Memories of Momma - Part 6

Photos of my mother, Donna Nobles.

As I get older, memories become more and more like photographs instead of motion pictures. They age like old media - fading away like forty-five records and eight-track tapes. What were once, full color IMAX movies are now black and white flip-book photographs in a penny arcade. Old and worn, the pictures stick together in bent stacks - multiple frames skipping by under the goggles of an old hand-crank machine.

There's my grandfather's hand, twice as large as mine, thick and calloused - the hand of a working man. He holds it out for me when I enter the intensive care unit in the hospital and see Momma lying there.

Her eyes are open, but lifeless. They reflect fluorescent squares and cheap acoustic ceiling tiles. The sound of a mechanical pump pushes air into her lungs. A plastic tube, taped to the side of her face, slurps and gurgles as it pulls fluids from her mouth.

The lump in my throat is growing so large I feel I might choke on it. The taste in the air is not unlike formaldehyde.

A room full of family and yet I feel alone and lost and untethered from the world - as if floating away into the cold emptiness of space - into the vastness of it.

Grandpa must have seen me coming unmoored because then suddenly, there was his hand.

I reach for it, and take it - feel it swallow my own hand almost entirely. It is warm and alive and then, at once, I am back - tethered to the earth again. In the Vaseline periphery of my vision, my family comes into view - a circle around me and the body on the bed.

Steady beeps from a saline drip machine.

The stubborn little flip book sticks on that frame.

Close shot on her face - head shaven bald in just one peculiar like plastic. My sister's voice in my ear, speaking some silly hope in miracles.

I can still see that one face. It's the one that erased all the others. That one sticky frame.

In twenty days I will dress for my wedding in the same hospital.

"You're going to be a grandma," I will say as I wrestle with a little cuff link. "You're going to miss it."

The accordion in the glass beside her bed will lift and fall, lift and fall, sounding like Darth Vader.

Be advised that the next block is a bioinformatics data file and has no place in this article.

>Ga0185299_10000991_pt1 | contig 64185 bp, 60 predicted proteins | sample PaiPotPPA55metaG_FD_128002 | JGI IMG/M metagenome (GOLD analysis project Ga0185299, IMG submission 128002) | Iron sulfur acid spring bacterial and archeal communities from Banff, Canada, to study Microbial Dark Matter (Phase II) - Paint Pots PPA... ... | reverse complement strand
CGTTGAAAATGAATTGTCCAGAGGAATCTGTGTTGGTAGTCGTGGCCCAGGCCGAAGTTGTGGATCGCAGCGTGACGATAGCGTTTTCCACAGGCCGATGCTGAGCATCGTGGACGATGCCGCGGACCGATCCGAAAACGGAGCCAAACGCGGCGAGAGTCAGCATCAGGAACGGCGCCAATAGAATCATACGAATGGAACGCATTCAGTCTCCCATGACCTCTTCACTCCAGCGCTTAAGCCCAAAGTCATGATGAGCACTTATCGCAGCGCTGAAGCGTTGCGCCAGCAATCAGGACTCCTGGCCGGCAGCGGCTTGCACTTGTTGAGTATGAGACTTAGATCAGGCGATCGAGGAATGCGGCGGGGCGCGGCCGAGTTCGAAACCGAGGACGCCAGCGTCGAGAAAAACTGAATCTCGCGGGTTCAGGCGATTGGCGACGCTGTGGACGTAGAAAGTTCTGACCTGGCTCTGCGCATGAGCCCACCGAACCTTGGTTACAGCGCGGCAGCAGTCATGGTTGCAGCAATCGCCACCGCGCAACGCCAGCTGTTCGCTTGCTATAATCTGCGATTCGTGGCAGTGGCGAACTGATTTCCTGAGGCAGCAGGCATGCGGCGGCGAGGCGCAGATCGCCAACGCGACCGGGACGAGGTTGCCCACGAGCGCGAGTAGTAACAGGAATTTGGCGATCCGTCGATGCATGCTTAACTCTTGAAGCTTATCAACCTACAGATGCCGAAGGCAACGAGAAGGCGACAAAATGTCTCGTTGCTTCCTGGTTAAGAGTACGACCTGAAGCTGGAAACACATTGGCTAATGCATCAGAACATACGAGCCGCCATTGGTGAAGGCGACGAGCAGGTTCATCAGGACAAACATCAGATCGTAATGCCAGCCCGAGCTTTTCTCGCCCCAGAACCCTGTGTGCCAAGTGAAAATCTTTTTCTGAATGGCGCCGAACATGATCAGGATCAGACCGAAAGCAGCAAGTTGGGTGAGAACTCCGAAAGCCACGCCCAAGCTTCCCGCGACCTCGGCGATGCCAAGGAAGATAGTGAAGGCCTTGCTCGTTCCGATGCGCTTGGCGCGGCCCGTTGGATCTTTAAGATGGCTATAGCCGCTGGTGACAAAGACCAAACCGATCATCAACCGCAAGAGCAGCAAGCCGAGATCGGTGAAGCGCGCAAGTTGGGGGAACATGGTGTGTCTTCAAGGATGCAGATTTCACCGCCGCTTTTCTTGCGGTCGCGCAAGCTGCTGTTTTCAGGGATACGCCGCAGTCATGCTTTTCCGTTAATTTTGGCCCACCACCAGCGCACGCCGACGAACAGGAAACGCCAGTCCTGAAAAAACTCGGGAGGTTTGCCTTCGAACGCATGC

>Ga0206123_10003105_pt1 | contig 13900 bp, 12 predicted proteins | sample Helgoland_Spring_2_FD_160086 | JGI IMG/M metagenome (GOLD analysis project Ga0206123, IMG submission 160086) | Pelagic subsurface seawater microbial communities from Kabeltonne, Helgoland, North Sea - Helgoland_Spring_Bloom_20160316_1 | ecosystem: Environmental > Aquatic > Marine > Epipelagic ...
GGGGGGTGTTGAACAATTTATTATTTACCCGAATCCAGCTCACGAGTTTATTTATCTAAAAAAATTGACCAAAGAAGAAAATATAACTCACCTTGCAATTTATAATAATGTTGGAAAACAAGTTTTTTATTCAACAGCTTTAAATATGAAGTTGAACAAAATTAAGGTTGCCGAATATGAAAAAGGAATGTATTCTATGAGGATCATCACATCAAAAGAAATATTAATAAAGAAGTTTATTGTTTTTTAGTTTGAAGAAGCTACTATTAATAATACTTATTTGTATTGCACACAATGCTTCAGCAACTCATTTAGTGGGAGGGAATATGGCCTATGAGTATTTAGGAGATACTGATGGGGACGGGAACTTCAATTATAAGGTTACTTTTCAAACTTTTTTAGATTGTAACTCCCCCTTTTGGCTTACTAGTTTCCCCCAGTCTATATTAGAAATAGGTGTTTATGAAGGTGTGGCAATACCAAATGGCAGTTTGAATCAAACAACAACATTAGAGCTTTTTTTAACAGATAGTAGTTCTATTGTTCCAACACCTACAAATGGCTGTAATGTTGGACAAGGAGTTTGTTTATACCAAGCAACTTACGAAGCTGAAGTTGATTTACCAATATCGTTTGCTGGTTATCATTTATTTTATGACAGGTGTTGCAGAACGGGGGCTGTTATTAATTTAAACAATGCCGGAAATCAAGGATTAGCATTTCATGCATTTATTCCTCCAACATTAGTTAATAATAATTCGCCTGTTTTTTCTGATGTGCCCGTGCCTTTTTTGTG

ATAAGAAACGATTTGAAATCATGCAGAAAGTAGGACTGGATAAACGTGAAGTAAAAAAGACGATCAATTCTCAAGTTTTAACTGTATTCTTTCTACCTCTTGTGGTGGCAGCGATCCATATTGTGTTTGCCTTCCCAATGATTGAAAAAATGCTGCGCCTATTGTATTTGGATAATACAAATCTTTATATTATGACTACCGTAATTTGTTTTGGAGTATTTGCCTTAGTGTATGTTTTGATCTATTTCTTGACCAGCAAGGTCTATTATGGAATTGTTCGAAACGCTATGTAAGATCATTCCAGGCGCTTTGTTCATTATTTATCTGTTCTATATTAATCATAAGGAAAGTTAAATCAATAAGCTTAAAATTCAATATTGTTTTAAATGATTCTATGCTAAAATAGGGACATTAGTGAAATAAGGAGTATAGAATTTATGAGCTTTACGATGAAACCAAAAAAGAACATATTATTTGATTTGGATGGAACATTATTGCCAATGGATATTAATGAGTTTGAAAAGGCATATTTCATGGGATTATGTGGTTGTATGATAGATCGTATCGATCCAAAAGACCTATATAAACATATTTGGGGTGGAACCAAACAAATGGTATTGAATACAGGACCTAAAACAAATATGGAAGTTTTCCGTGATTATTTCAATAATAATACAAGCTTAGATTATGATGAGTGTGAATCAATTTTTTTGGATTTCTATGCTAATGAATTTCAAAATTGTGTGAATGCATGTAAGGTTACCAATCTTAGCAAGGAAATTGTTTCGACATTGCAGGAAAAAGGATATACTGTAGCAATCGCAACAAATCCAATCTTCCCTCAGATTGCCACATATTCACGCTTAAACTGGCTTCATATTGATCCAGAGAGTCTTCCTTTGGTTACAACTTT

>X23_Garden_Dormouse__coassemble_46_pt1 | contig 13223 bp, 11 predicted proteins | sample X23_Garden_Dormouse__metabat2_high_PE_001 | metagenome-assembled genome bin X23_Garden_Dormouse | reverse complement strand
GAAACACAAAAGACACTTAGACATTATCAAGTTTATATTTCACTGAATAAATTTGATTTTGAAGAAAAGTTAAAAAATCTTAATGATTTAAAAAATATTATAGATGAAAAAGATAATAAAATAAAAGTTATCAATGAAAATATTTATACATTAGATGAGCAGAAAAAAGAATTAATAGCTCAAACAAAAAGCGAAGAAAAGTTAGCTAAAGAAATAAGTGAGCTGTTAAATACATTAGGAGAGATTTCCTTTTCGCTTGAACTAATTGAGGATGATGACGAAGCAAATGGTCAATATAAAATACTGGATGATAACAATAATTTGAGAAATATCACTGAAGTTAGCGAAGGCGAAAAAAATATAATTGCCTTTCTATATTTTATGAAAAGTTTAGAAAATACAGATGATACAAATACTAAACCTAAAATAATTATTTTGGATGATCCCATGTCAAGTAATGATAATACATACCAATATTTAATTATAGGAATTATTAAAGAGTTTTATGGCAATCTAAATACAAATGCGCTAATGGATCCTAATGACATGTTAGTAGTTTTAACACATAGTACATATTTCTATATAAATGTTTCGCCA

"If you don't come to," I will add. I know it's pointless, but I have to say it anyway.

"If you don't come to, you're going to miss it all."

A couple of weeks later, my stepdad will call.

"They're asking me to sign some papers," he will say.

I won't ask him to tell me what the papers say. Xerox copies on a clip-board - a bunch of fine print that bends and blurs through the pools in his eyes. In the dead silence on the phone, I will imagine him flipping numbly through the pages - staring vacantly at the empty space where he's supposed to sign.

"It's okay, dad. Sign the papers," I say.

Flipping forward, I pause on the frame where grandpa's sitting alone in Uncle Eddie's truck at the cemetery - the rest of us circled around grandma’s coffin. As they lower her into the ground, I look over there, but I can't see through the sunlight washing over the windshield.

There is wind in the trees. Birds chirping. I think it must be quiet over there in the truck. Lonely. Cold and quiet and lonely, like in outer space.

Here's a man who fought in a World War refusing to take his place in the circle around his wife's grave. I'm not sure why. Perhaps, he comes from a time too proud for men to cry. Or maybe he just wants to skip this shot; wise enough to know about sticky frames.

Still, I look at my hand, small and half covered by an over-sized jacket that I haven't worn in years. I feel like walking over there and getting in the truck with him. Shutting the door, sitting there in the silence, and maybe offering my own hand.

This pale, puny, sweaty hand. Not a callous on it.

I put it in my pocket and lower my head. Watch the casket go down.

Flip forward. Here's my daughter - artist like her dad - fighting to find her way in the world. Still just learning how to wield the fire of her own spirit. I don't worry that she keeps getting herself burned; that's the price of magic.

Her mother worries. I do not.

She feels the flame, but I see molten bronze and steel and gold flowing red-hot into the mold. I know what's being forged in there. I know what's coming out... in time.

The frames of my granddaughter bring back similar frames of my son. She looks just like him. In ten-seconds of Snapchat video that will be entirely gone tomorrow, she smiles at the camera and laughs - rocks gently back and forth in a motorized bassinet. I swear I took the exact same shot of my son twenty-four years ago. Those are sticky frames too.

I look at my hand again. Larger than hers - my little granddaughter's. Still larger than my children's, I think. Calloused now by time, if not by hard labor. Broken lines and lost frames and joints that get a little sore in the cold, if I'm being honest. But it's ready, this hand.

I hope it's big enough for them.

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